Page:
only 37 percent had a written curriculum on these topics. Student interest in and appreciation of the subject was mixed. About 50 percent of medical schools endorsed less than 40 hours of total instruction in psychosomatic/ behavioral medicine out of the 7,000–8,000 hours in the average medical school curriculum. The researchers concluded that the degree of coverage of the subject in undergraduate medical education appeared variable, but generally was unknown and difficult to assess (Waldstein et al., 2001). AAMC’s online Curriculum Management and Information Tool (CurrMIT) currently serves as the database for tracking teaching techniques and assessment methodologies for these topics.6 Although CurrMIT aids in analyzing curricular content, it is a voluntary system. About one-third of accredited U.S. medical schools are not actively entering data into the system. Further, medical schools that participate have flexibility in data entry, and as a result, the data submitted vary in detail from school to school.7 As reported above, a 2004 IOM report found that existing national databases provide inadequate information on behavioral and social science content, teaching techniques, and assessment methodologies in U.S. medical schools.

Medical students’ clerkship experiences and opinions reflect some satisfaction with current education and training in psychosocial health services (Yuen et al., 2006). In the 2006 Medical School Graduation Questionnaire, 86.5 percent of students reported receiving “appropriate” instruction in behavioral sciences (AAMC, 2006b).8 Yet some medical students, residents, and practicing physicians have reported inadequate medical education on the role of psychosocial factors in health (Astin et al., 2005, 2006), which is related to clinicians’ attention to psychosocial issues in their practices (Astin et al., 2006).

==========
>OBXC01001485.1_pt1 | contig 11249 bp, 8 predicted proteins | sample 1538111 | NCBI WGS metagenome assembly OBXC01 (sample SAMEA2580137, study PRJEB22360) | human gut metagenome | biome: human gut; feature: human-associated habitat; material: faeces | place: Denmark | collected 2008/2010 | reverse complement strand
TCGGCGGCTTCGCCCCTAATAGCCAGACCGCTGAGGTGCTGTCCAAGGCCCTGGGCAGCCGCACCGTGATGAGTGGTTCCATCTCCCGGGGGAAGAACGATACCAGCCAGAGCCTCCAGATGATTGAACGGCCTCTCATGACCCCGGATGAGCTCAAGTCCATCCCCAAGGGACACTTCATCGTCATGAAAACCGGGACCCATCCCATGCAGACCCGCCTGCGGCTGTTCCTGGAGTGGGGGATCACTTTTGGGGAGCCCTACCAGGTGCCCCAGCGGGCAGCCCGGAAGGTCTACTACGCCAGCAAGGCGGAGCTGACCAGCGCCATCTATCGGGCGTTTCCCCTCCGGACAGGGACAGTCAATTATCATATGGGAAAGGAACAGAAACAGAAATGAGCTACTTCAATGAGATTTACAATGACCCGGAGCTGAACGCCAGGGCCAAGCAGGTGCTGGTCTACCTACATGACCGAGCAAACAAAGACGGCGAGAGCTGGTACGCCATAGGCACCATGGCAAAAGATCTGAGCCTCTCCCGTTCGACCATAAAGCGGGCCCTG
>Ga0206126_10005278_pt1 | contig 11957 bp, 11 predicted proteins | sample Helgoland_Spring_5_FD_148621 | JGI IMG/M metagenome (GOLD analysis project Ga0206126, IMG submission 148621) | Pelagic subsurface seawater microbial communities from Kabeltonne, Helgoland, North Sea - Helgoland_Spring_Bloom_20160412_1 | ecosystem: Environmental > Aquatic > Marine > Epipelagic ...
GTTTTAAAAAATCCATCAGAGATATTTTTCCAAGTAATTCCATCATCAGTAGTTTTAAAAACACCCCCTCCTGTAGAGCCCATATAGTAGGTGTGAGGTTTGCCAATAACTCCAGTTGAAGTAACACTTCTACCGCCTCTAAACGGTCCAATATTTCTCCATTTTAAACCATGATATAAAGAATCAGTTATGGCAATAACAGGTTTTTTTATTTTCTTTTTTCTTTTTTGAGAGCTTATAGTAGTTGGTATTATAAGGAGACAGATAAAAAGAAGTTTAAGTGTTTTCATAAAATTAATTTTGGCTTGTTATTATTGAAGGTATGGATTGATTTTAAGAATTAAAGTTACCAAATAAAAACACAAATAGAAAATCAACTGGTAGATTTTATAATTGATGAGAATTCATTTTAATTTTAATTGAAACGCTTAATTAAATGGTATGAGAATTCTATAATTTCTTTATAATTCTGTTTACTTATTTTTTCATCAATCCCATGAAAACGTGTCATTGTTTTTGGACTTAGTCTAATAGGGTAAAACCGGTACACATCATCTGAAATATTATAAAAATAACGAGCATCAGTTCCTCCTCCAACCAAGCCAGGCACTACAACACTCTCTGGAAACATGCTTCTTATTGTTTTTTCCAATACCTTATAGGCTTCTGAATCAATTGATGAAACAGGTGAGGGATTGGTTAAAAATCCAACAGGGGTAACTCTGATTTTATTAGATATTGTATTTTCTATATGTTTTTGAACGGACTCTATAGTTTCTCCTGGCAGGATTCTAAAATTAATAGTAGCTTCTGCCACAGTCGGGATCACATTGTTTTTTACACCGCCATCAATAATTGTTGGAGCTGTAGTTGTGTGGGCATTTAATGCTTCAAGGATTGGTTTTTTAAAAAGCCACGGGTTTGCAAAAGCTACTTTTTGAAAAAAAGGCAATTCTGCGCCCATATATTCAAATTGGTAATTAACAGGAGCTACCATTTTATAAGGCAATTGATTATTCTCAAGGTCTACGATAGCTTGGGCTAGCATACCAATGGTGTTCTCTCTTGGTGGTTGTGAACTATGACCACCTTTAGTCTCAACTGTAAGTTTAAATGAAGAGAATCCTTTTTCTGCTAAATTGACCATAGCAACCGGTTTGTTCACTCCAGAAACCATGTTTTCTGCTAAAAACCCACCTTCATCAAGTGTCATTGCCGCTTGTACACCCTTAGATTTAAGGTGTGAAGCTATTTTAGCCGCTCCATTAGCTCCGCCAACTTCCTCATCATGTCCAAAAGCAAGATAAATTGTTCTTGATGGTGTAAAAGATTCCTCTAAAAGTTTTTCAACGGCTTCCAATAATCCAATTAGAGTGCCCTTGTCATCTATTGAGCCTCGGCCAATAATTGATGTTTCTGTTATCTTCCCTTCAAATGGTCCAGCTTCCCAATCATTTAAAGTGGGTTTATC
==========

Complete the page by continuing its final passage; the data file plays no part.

Medical Licensure

To practice legally as a physician, medical students must pass the three-step U.S. Medical Licensing Examination (USMLE). Step 1 of the exam (usually taken after the second year in medical school) assesses basic science knowledge according to general principles and individual organ systems. Approximately 10–20 percent of Step 1 addresses “behavioral considerations affecting disease treatment and prevention, including psychosocial, cultural, occupational and environmental” (USMLE, 2006:7). Box 7-2 shows the subtopics in the Step 1 exam that address psychosocial

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6Personal communication, M. Brownell Anderson, AAMC, November 9, 2006.

7Personal communication, Robby Reynolds, AAMC, October, 23, 2006.

8In the 2006 All Schools Report, the question was, “Do you believe that the time devoted to your instruction in the following areas was inadequate, appropriate, or excessive?” (n= 11,417); 9.2 and 4.4 percent, respectively, rated the time as “inadequate” or “excessive” (AAMC, 2006b).



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